California Senator Dianne Feinstein weighed in Tuesday on the crippling cyber attack at Sony Pictures Entertainment and subsequent threats against exhibitors of the studio’s upcoming film “The Interview,” starring Seth Rogen and James Franco.
“Today’s threat against moviegoers is unconscionable and the perpetrators must be brought to justice,” the veteran U.S. representative said in a statement to TheWrap. “Law enforcement is investigating these threats and will do everything possible to keep the public safe.”
As TheWrap previously reported, the Sony hackers invoked 9/11 in their latest threat against the studio. The chilling message was attached to another dump of data reportedly obtained during the Nov. 24 Sony breach. It’s a breach Sen. Feinstein referred to in her statement as “only the latest example of the need for serious legislation” to strengthen cybersecurity in the private sector.
“We must pass an information sharing bill as quickly as possible next year,” she said.
Senator Feinstein, who serves as Senate Intelligence Chairwoman, has been pushing to pass the Cybersecurity Information Sharing Act through Congress since July. But the bill has stalled in Congress, even with the recent high-profile Sony hacking.
Her proposed law will roll over to the Republican-led 114th Congress that convenes in January, which is where the Democratic senator is hopeful the legislation will find legs.
But before Congress reconvenes in January, Sony and its exhibitors must decide what to do with “The Interview,” which is slated for a Christmas Day release.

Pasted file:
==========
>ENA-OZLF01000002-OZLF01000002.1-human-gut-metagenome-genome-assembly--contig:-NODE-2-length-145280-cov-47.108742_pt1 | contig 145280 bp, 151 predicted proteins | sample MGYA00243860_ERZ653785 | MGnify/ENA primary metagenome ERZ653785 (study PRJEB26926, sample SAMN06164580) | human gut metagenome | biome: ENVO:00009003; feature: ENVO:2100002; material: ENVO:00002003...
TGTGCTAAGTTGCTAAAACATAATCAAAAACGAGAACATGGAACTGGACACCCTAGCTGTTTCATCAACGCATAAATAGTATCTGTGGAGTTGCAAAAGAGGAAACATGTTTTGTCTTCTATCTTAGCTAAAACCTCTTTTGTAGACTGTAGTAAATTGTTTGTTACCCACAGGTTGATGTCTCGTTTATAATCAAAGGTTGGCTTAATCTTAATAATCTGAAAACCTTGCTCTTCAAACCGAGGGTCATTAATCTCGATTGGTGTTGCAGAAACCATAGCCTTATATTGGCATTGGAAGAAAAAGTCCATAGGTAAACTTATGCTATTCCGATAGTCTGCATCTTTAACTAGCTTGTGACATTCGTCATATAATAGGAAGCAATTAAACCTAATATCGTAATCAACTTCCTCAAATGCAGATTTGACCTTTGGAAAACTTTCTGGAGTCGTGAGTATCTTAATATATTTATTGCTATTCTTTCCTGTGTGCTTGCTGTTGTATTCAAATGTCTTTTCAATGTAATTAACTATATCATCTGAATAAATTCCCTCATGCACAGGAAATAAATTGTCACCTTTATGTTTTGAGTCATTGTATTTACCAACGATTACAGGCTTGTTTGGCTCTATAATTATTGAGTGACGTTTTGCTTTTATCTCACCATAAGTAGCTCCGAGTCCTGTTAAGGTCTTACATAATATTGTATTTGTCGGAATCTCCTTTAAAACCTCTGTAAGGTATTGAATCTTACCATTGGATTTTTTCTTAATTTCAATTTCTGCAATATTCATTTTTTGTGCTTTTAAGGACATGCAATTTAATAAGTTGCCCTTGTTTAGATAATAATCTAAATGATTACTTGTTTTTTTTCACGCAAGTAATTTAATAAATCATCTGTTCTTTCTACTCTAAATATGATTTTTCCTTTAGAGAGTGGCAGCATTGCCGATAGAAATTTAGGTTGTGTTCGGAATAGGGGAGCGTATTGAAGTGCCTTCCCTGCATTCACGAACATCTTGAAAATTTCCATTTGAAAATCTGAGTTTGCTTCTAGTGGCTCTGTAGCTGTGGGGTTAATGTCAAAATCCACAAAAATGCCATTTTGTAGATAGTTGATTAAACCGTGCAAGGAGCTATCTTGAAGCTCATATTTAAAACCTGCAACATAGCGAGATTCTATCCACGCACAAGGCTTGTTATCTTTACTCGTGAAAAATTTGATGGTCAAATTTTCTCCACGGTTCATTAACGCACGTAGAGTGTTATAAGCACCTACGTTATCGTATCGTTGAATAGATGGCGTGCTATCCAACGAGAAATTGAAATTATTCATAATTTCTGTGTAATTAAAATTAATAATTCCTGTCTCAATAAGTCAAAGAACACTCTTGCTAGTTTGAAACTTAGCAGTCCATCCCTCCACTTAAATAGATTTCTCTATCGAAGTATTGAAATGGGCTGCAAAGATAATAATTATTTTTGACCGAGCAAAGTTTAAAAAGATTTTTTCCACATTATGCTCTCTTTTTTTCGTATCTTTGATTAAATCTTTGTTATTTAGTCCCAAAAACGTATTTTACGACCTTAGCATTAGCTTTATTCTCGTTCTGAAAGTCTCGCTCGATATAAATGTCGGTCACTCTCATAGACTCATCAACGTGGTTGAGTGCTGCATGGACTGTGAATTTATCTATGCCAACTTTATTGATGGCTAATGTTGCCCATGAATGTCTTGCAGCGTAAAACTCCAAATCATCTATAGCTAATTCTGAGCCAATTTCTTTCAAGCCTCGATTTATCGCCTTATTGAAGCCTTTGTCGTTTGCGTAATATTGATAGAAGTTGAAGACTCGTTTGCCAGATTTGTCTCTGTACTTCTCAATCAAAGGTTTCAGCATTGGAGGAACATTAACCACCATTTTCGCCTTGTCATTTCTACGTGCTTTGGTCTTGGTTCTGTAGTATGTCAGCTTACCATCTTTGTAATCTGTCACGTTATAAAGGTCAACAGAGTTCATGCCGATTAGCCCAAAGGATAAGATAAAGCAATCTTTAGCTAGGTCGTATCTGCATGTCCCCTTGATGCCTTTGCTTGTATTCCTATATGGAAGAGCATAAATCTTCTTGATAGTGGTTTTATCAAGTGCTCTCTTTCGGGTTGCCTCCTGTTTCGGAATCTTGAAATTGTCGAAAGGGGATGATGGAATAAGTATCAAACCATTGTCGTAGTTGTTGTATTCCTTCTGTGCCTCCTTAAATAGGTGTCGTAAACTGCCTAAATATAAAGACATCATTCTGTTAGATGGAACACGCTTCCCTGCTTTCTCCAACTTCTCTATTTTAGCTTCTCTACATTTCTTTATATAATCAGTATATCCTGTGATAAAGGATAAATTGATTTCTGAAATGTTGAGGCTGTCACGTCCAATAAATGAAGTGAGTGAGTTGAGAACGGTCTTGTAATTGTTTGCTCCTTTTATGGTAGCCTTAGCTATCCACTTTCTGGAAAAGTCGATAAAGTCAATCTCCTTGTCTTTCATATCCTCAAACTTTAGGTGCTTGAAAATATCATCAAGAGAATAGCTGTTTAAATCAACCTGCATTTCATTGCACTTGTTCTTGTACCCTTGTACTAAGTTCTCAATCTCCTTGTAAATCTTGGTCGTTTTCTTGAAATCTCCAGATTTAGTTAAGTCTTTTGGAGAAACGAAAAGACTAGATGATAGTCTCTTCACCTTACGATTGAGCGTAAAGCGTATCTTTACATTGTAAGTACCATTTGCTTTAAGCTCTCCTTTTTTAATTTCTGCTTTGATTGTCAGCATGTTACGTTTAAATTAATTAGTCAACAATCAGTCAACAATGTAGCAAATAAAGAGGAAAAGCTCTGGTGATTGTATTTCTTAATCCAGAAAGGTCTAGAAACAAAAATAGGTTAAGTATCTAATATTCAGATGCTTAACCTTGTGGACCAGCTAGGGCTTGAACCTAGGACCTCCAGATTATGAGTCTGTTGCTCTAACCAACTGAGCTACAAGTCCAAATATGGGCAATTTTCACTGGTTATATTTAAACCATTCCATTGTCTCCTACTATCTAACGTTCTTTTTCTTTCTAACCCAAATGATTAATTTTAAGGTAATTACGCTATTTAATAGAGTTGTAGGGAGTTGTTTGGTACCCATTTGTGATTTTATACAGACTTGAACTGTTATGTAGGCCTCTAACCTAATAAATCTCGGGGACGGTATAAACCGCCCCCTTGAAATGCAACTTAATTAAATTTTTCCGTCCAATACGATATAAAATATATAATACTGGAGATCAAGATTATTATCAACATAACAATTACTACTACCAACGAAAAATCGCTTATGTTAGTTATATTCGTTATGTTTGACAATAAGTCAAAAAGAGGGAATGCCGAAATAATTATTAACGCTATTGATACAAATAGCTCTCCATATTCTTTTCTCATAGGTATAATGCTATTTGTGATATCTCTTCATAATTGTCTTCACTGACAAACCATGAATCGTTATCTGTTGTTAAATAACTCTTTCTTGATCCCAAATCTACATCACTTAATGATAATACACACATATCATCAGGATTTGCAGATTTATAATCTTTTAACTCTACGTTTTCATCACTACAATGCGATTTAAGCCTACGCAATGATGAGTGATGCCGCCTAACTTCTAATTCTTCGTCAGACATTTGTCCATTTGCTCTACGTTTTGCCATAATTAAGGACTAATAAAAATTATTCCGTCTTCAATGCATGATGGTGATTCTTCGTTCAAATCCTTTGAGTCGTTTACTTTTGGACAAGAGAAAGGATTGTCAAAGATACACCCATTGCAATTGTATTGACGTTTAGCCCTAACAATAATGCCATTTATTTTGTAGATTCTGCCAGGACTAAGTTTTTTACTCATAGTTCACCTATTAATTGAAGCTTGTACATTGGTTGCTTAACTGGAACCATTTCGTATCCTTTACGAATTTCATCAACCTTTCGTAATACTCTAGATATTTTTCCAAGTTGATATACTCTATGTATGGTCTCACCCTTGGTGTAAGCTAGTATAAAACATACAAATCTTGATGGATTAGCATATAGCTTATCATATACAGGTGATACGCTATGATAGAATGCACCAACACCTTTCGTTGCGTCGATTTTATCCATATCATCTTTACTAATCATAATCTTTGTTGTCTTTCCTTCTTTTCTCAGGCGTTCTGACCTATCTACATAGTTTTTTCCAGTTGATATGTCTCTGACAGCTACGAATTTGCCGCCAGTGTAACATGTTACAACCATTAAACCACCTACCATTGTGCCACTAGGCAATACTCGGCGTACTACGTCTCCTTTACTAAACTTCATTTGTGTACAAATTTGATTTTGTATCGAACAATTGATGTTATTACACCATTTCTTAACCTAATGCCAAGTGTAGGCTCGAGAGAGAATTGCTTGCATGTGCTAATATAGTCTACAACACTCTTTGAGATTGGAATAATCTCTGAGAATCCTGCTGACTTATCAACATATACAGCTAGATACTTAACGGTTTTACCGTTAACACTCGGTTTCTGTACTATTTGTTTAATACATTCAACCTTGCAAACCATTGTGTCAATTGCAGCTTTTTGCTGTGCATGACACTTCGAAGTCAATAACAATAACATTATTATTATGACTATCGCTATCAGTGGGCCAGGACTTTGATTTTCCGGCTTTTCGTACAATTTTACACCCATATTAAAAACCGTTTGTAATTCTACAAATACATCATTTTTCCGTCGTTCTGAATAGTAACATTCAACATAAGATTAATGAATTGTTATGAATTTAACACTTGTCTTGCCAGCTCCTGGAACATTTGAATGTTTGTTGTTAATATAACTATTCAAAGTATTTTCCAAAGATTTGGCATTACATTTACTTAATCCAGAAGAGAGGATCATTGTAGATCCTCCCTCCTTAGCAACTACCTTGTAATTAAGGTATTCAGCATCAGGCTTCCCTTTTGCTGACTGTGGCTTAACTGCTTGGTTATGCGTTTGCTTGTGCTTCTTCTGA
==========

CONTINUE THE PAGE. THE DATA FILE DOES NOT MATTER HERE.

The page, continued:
Carmike Theaters shelved the film early Tuesday evening and Los Angeles’ regional chain ArcLight Cinemas following suit several hours later. Landmark Theatres also canceled the New York City premiere of “The Interview,” previously scheduled for Thursday.
While Sony is dealing with theater woes on “The Interview” front, the studio is also fielding further fallout due to the hacking. It has been slapped with two class-action lawsuits from former employees and production managers who worked on previous Sony productions and whose personal information was leaked online as part of the massive hack.
Read Sen. Feinstein’s full statement:
“The November cyber attack against Sony was unprecedented in its damage to computer systems and resulted in significant amounts of data being stolen. This is only the latest example of the need for serious legislation to improve the sharing of information between the private sector and the government to help companies strengthen cybersecurity. We must pass an information sharing bill as quickly as possible next year.
“Today’s threat against moviegoers is unconscionable and the perpetrators must be brought to justice. Law enforcement is investigating these threats and will do everything possible to keep the public safe.”
Ira Tenowitz contributed to this report.